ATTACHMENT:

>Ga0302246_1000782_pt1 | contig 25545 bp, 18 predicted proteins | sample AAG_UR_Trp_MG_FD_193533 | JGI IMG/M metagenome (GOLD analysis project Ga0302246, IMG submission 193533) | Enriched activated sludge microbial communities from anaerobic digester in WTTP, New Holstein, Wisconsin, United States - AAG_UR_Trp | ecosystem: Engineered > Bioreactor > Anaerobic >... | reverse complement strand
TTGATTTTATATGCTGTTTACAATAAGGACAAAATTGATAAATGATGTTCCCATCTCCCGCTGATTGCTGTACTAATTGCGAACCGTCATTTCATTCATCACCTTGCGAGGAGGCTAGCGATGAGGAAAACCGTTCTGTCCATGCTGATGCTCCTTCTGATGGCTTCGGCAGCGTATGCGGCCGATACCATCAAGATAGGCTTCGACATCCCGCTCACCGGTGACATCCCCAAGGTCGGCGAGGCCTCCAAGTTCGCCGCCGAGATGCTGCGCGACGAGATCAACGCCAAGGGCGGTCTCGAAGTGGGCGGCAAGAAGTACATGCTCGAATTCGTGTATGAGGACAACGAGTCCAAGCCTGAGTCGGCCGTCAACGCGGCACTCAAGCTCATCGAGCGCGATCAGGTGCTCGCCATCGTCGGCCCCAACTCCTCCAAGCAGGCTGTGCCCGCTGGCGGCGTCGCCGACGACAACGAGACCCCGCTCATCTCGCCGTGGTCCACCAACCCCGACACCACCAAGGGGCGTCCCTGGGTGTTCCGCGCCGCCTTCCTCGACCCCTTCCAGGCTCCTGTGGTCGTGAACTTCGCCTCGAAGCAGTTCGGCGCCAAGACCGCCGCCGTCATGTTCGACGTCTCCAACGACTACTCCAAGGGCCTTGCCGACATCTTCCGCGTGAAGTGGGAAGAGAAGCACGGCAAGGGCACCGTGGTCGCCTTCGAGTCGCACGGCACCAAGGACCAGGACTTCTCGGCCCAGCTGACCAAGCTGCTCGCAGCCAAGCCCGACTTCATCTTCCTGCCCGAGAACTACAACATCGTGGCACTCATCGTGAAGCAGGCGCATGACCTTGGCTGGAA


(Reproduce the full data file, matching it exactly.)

>Ga0302246_1000782_pt1 | contig 25545 bp, 18 predicted proteins | sample AAG_UR_Trp_MG_FD_193533 | JGI IMG/M metagenome (GOLD analysis project Ga0302246, IMG submission 193533) | Enriched activated sludge microbial communities from anaerobic digester in WTTP, New Holstein, Wisconsin, United States - AAG_UR_Trp | ecosystem: Engineered > Bioreactor > Anaerobic >... | reverse complement strand
TTGATTTTATATGCTGTTTACAATAAGGACAAAATTGATAAATGATGTTCCCATCTCCCGCTGATTGCTGTACTAATTGCGAACCGTCATTTCATTCATCACCTTGCGAGGAGGCTAGCGATGAGGAAAACCGTTCTGTCCATGCTGATGCTCCTTCTGATGGCTTCGGCAGCGTATGCGGCCGATACCATCAAGATAGGCTTCGACATCCCGCTCACCGGTGACATCCCCAAGGTCGGCGAGGCCTCCAAGTTCGCCGCCGAGATGCTGCGCGACGAGATCAACGCCAAGGGCGGTCTCGAAGTGGGCGGCAAGAAGTACATGCTCGAATTCGTGTATGAGGACAACGAGTCCAAGCCTGAGTCGGCCGTCAACGCGGCACTCAAGCTCATCGAGCGCGATCAGGTGCTCGCCATCGTCGGCCCCAACTCCTCCAAGCAGGCTGTGCCCGCTGGCGGCGTCGCCGACGACAACGAGACCCCGCTCATCTCGCCGTGGTCCACCAACCCCGACACCACCAAGGGGCGTCCCTGGGTGTTCCGCGCCGCCTTCCTCGACCCCTTCCAGGCTCCTGTGGTCGTGAACTTCGCCTCGAAGCAGTTCGGCGCCAAGACCGCCGCCGTCATGTTCGACGTCTCCAACGACTACTCCAAGGGCCTTGCCGACATCTTCCGCGTGAAGTGGGAAGAGAAGCACGGCAAGGGCACCGTGGTCGCCTTCGAGTCGCACGGCACCAAGGACCAGGACTTCTCGGCCCAGCTGACCAAGCTGCTCGCAGCCAAGCCCGACTTCATCTTCCTGCCCGAGAACTACAACATCGTGGCACTCATCGTGAAGCAGGCGCATGACCTTGGCTGGAA